The Great Salt Lake Collaborative surveyed audience questions about the lake, and The Globe is publishing experts’ answers to your questions weekly. This week’s edition explores the impacts of drought and population growth on the lake, as well as the state of climate science in public schools.

What is the likelihood of drought continuing to strain the Great Salt Lake in the future, and amid this drought, where do we find the water to save the lake?

Because the region will only become drier as a result of rising global temperatures, the Great Salt Lake will be strained by droughts moving forward.

As such, water optimization is important to keep the lake’s water levels up, but researchers have said 65-80% of diverted river water – some of which would be going to the lake – goes to agriculture instead.

“Agriculture requires a lot of water,” said Matt Yost, an agroclimatic specialist at Utah State University, adding that it takes “an estimated 355-gallon barrels of water to produce one loaf of bread.”

Farmers can make switches to help refill the lake, such as changing their irrigation system. Drip irrigation is the most efficient system, according to Yost.

Great Salt Lake Collaborative partner The Salt Lake Tribune recently reported on two hydroponic farms in Utah, which use much less water than soil farming. Deseret News, another Great Salt Lake Collaborative partner, reported on a farmer who switched irrigation systems to save water and keep his farm in business.

Switching to sustainable agriculture has barriers, however, as Yost said certain water efficiency improvements are too expensive for some farmers.

Robert Gillies, Utah’s climatologist and USU professor of climate science, suggested farmers apply for the Water Optimization Program if they have financial restrictions.

People living in residential areas can also optimize their water use to help the lake. Slow the Flow, funded by the governor’s water conservation team, can send a trained evaluator, for free, to improve indoor and outdoor water use.

Is it possible to restore lake levels with the explosive population growth we’ve had?

According to Candice Hasenyager, director of the Utah Division of Water Resources, population growth does complicate the state’s water supply.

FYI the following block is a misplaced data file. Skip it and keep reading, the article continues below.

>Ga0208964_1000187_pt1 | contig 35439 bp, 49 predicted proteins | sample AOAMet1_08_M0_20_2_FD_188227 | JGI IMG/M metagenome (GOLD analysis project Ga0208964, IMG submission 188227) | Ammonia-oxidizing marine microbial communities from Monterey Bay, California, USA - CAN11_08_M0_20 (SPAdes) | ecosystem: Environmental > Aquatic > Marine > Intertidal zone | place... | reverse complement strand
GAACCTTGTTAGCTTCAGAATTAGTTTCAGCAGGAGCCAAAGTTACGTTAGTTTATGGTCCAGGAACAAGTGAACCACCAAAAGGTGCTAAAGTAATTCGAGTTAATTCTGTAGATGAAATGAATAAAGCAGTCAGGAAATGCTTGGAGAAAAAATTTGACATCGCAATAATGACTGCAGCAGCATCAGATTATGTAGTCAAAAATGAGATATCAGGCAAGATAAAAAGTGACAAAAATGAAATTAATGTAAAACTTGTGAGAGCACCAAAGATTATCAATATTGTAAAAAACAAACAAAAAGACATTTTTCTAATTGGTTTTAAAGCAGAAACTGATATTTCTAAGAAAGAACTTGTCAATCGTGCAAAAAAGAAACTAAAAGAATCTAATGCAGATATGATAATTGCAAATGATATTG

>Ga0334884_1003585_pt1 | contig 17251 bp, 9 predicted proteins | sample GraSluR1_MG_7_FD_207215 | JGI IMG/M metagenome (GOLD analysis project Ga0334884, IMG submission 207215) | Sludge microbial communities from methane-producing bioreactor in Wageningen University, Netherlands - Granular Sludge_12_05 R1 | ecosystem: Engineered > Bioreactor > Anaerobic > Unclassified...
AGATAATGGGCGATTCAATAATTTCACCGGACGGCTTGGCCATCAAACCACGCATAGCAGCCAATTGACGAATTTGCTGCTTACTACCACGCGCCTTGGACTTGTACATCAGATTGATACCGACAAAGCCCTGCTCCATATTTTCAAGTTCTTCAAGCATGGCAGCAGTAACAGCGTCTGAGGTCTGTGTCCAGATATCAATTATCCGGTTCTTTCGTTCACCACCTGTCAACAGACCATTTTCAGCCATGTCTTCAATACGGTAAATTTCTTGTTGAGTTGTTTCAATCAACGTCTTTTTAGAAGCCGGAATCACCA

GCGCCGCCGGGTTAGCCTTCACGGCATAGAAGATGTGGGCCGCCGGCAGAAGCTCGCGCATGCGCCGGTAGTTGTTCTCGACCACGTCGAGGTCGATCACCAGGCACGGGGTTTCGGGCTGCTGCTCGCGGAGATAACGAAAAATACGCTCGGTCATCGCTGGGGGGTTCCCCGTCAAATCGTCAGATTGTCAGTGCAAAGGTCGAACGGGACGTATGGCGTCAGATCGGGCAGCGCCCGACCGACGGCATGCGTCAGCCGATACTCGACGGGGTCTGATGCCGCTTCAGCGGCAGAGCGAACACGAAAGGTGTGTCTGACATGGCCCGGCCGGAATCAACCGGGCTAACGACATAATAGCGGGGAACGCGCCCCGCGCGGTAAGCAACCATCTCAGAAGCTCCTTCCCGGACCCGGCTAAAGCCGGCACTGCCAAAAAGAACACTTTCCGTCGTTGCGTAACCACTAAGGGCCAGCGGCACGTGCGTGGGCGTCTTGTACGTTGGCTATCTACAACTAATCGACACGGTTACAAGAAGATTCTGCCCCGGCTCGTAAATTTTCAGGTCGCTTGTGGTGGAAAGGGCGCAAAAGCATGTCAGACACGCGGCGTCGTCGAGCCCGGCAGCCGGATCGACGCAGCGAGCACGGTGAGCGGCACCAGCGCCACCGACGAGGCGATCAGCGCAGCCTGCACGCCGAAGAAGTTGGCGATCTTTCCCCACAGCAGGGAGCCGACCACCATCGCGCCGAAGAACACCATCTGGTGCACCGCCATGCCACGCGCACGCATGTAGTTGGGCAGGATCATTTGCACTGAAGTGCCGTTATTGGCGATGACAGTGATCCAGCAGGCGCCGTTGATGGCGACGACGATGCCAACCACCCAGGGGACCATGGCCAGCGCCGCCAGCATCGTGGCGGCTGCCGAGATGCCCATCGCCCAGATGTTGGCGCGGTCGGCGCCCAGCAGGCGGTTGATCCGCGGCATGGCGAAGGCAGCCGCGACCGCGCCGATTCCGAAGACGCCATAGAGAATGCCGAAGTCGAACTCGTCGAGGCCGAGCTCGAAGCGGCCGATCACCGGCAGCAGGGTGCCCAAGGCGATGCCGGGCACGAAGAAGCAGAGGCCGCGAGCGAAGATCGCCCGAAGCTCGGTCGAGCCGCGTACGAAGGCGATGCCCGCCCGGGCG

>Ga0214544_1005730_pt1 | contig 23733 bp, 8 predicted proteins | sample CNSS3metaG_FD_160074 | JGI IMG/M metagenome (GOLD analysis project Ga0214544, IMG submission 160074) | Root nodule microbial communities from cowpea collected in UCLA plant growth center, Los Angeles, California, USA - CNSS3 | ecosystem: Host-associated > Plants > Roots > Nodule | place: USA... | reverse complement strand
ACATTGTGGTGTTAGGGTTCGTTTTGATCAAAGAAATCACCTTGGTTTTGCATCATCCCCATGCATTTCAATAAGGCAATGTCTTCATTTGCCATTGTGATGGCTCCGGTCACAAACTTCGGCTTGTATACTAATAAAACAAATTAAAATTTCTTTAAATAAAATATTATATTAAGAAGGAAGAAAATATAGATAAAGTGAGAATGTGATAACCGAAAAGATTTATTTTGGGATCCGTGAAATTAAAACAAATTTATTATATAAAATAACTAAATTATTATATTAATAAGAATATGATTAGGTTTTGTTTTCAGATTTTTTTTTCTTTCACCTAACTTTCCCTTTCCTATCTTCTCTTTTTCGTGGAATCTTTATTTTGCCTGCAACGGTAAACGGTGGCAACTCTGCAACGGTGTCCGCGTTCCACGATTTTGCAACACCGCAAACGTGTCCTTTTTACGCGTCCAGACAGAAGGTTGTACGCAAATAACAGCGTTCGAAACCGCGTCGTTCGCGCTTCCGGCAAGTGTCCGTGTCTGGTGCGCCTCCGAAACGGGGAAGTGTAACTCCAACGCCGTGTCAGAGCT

“With our current water supply issues and challenges with the drought we’re in, and with our increase in population, we do have some hard choices in front of us,” she said.

Despite these obstacles, Hasenyager assured that there are ways to use available water efficiently, primarily in the way of implementing water planning and efficiency ordinances at the beginning of development projects.

The type of development influences how much water will be needed, according to Brad Wilson, speaker of the Utah House of Representatives.

“More dense growth with smaller lots … actually uses a lot less water than the urban sprawl,” Wilson told the Great Salt Lake Collaborative.

Hasenyager said changing landscapes from traditional turf landscapes to water-wise landscapes in residential settings can also help reduce water use.

“There are some things that can be done to grow in a more sustainable way,” Hasenyager said.

Do schools teach about the climate crisis, using the Great Salt Lake as a real-world, local example of how the crisis affects us all?

The climate crisis is part of the public school science curriculum in Utah, and the Great Salt Lake is often used as a local example, especially as awareness rises about the lake’s shrinkage.

Leeson Taylor, chief officer of School Leadership and Performance for Salt Lake City School District, said Utah state standards require that students are taught about the climate crisis in their science education courses for grades K-12.

“It would be taught differently depending on the grade level,” Taylor said, “but you would see examples being utilized across the grade bands for that.”

Students in the area are also showing concern for the lake. Taylor said some students in the district recently completed a project comparing the lake’s previous size to its size now. In June, the Great Salt Lake Collaborative also reported on a Great Salt Lake-inspired art project by an eighth grader.

But education doesn’t stay exclusively in the classroom. Westminster College’s Great Salt Lake Institute has created lesson plans and field trip guides for teachers, and the Friends of Great Salt Lake coordinate fourth-grade field trips out to the lake for free.

Katie Newburn, education and outreach director at Friends of Great Salt Lake, says any fourth-grade educators can apply for field trip spots.

Do you have a question about the lake? Participate in the Great Salt Lake Collaborative audience survey.

Staff Writer, The Globe
McCaulee Blackburn is a student at Salt Lake Community College, a staff writer for The Globe and an intern for the Great Salt Lake Collaborative. The work she continues to do on the Great Salt Lake is a great fit as she plans to go into environmental journalism.

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